A Turkish nongovernmental organization (NGO) criticized Tuesday the Greek government for shutting down five Turkish minority schools in the country's Western Thrace region, which is home to a Muslim Turkish minority community of around 150,000 people.
Greece's Education Ministry decided on July 31 to close five Turkish minority schools on the pretext that enrollment was too low, said Mustafa Kaymakçı, the head of the Rhodes, Kos, and the Dodecanese Turks Culture and Solidarity Association, in a written statement. Kaymakçı said under Greek law, the individual school board must consent to any closure, but this was not done, thus Greece is in violation of its own laws.
He said Turkey, on the other hand, believes offering school education for the nation's Greek Orthodox children is a human right, even if there are a small number of students. "Greece, however, restricts the right to education of Turks in Western Thrace, and never presents the right to education of Turks on Rhodes and Kos as a part of assimilation," Kaymakçı said.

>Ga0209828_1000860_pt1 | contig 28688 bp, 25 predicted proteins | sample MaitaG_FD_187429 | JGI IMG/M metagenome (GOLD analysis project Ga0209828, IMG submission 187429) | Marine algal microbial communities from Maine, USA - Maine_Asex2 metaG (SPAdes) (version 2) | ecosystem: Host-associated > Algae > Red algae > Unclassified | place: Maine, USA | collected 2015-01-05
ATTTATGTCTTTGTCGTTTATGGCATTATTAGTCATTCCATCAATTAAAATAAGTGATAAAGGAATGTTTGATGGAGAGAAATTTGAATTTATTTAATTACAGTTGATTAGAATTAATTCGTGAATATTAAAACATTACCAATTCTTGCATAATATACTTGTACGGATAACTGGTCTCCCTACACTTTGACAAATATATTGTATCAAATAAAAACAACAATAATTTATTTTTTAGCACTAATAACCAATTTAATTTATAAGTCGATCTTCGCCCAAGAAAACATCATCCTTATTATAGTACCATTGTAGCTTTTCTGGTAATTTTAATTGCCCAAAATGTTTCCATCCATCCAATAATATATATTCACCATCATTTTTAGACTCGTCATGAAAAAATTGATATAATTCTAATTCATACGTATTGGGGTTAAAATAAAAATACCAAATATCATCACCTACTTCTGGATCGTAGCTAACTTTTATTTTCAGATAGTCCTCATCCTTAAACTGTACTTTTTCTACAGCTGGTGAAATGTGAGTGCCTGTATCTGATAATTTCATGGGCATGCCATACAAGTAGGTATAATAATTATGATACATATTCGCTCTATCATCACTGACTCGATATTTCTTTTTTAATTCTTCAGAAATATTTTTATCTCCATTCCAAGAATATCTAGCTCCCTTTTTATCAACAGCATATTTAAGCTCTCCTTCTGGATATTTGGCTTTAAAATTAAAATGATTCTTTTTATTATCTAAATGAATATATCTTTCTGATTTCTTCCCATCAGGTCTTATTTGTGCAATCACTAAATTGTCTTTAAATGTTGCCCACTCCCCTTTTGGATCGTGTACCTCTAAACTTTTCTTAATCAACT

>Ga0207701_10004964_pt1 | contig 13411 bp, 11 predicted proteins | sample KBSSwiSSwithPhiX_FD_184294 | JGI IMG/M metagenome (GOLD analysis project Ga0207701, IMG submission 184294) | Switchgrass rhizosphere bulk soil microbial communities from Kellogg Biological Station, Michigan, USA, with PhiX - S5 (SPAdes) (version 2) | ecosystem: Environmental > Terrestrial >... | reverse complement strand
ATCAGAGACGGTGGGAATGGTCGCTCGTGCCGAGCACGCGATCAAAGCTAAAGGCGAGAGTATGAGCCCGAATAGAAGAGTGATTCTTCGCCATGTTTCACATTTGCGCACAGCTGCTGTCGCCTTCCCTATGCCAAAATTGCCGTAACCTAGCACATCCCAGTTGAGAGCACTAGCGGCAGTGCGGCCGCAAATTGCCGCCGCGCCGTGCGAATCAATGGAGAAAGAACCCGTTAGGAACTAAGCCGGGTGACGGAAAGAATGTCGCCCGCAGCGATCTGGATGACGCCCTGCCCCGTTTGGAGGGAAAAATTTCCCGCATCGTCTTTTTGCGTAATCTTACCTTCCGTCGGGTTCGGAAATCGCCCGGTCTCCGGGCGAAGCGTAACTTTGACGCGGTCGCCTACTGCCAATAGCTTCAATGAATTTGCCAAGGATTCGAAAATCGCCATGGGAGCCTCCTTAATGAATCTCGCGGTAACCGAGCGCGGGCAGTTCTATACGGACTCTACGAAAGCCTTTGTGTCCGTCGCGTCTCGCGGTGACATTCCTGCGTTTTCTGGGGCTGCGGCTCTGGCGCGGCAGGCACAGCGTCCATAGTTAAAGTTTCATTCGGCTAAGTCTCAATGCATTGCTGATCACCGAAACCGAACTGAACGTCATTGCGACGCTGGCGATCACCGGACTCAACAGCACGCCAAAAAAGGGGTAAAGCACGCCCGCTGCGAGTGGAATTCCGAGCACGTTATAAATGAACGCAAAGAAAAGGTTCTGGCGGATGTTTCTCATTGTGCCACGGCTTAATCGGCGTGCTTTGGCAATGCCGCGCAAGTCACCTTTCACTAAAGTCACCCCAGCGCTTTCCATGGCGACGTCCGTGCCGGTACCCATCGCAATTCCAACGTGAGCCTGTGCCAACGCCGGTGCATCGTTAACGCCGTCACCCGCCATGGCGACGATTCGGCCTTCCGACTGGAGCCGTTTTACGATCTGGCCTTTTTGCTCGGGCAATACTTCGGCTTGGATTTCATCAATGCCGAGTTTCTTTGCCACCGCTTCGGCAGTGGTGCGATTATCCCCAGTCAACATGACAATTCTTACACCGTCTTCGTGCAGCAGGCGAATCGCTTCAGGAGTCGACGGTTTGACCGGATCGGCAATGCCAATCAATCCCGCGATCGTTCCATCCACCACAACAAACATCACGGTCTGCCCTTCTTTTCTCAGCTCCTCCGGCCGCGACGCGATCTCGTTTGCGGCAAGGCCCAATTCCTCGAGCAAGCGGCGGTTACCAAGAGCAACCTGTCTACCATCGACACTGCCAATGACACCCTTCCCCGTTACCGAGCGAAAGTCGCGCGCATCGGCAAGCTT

The islands of Kos (İstankoy) and Rhodes have a Muslim Turkish minority of around 6,000.
The situation of the Turkish minority in Western Thrace often comes to the agenda, especially in meetings of the two countries leaders.
President Recep Tayyip Erdoğan, in recent years, has urged the Greek administration to improve conditions for Western Thrace's Muslim community. The election of religious leaders or muftis has been a key problem for Greece's Muslim Turkish minority since 1991. The 1923 Treaty of Lausanne guarantees the religious freedom of the Muslim minority in Greece. However, Greece annulled the Greek Act in 1991 and started appointing muftis itself. "We request that Greece present all cultural rights specified for minorities by the Council of Europe, the Organization for Security and Co-operation in Europe, the U.N. and the Greek Constitution and to open schools providing Turkish-language education on the basis of bilingualism for Turks on Rhodes and Kos," said Kaymakçı. Western Thrace currently has bilingual primary, secondary and high schools for the Turkish minority, but there are no such schools for Turks living on Rhodes and Kos. Kaymakçı added that with the new closures, the total number of Turkish minority schools in Western Thrace closed down by the Greek government, citing low enrollment, has reached 65.
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